I had my first visit to Weight Watchers, and I wanted to report what I learned. The “pep talk” if you will was on keeping track of every bite you eat and figuring out how just how much you’re eating in a day. According to their research, people underestimate what they eat by up to 1,000 calories a day. They had a couple of catchy phrases: “No free BLT’s” (that’s “bites, licks, or tastes”), and “If you bite it, write it!” You have to calculate how many “points” you can have each day according to weight, height, sex, age, and activity level. Keeping track of what you eat and keeping accountable is the start of learning how to eat right. If you can’t afford Weight Watcher’s, there’s a website called Sparkpeople.com that helps you with diet planning and calorie counting for free.
I can have “18” points per day. I’m not sure if that’s good or bad, but it is the lowest level anyone ever gets to, which means that Weight Watcher’s won’t be a passing fancy for me. If I want to lose the extra pounds and keep them off, this is going to be a forever diet. Rather sobering, but since they add into their equation 35 points per week for fun and make it possible to eat a small amount of almost anything you think you can’t live without, then I think it’s doable. In the past, I’ve always found the easiest way to lose weight was to stop eating desserts, which was effective, but since I LOVE desserts, as soon as I reached my goal and quite dieting, I started gaining. Weight Watchers basically tries to teach people a new lifestyle and a new skill: how to eat in a controlled, healthy, sustainable way. “Not perfection but progress” and eventually a lifelong good habit of eating right. I’m on board!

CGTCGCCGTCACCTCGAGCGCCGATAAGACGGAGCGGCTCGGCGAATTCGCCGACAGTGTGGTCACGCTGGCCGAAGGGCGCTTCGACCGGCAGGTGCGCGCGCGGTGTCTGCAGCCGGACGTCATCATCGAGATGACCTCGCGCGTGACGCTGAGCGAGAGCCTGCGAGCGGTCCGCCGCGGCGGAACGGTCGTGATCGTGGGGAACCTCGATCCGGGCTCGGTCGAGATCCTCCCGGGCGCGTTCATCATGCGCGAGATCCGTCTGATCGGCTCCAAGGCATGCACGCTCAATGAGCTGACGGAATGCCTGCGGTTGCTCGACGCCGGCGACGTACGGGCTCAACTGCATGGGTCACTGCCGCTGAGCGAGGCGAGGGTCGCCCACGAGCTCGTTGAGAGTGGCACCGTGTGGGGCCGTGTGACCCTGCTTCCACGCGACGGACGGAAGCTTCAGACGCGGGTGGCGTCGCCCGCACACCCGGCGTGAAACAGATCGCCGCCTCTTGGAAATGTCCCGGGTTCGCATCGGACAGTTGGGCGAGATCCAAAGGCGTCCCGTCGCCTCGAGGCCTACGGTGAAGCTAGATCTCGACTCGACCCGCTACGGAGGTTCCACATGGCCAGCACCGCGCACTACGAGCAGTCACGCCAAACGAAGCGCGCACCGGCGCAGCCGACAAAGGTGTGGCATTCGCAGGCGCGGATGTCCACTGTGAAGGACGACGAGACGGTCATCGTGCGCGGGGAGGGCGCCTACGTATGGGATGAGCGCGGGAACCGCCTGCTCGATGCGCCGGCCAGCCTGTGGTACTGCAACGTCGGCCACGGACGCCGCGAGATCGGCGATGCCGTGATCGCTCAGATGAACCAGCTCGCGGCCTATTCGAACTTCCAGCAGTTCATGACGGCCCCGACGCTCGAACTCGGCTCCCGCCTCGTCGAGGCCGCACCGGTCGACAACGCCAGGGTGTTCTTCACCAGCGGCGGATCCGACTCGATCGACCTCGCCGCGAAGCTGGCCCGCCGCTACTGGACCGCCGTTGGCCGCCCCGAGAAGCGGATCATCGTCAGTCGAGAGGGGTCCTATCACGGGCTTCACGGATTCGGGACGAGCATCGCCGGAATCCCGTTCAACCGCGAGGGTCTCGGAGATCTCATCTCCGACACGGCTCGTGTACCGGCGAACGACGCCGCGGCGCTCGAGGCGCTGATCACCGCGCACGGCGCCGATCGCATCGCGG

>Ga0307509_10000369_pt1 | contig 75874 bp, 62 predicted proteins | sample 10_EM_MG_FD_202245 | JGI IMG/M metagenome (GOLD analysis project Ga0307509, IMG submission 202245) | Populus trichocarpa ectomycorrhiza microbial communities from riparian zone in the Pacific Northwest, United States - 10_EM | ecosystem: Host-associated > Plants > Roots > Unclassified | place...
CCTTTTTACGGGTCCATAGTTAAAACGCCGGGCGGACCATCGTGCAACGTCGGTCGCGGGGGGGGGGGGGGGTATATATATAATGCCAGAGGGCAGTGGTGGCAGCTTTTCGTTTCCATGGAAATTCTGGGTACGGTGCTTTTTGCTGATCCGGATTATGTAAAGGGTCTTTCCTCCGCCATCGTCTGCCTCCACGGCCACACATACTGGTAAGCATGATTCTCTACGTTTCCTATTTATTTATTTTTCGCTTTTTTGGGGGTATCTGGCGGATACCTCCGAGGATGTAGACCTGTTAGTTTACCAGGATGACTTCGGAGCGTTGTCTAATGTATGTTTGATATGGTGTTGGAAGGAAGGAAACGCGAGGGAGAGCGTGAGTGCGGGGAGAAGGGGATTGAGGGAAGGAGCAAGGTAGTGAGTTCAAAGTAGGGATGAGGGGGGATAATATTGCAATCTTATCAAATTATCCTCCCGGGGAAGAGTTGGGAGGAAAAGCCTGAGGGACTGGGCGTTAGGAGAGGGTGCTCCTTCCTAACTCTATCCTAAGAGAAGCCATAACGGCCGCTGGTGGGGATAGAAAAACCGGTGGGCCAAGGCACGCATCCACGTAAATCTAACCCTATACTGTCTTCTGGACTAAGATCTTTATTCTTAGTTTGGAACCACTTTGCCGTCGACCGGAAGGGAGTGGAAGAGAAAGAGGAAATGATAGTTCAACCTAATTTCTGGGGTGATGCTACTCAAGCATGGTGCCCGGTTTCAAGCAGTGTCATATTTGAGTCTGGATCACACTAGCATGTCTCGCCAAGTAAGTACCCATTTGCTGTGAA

Once begun, I wonder: why did it take me so long to sign on? Pride? “I can lose weight on my own; I have my own system.” “I’m not doing so bad compared to everybody else.” “I don’t need help.” “There’s such a stigma attached to admitting being in Weight Watchers…it’s like you have a disease or something…like you’re a weak person…like you can’t take care of yourself.” Money? “It costs $9.22 per week. Couldn’t that be better spent somewhere else?” Time? “I’m so busy right now, where will I ever find another 1-2 hours per week to invest in something else?” Lack of motivation? “Well, most of my friends are a little overweight…isn’t that just what happens as we get older?”
Makes me think of becoming a disciple of Christ. Aren’t the roadblocks often similar? If you’re not a believer, what’s keeping you from trusting Christ and becoming a new creation in Him? For those of us who are already Christians, what’s hindering us from turning our lives completely over to God and becoming even more earnest in living out the new lifestyle that we’ve been called to?
Well, here’s to healthy eating and healthy living! I’ll let you know how I’m doing in a week. 🙂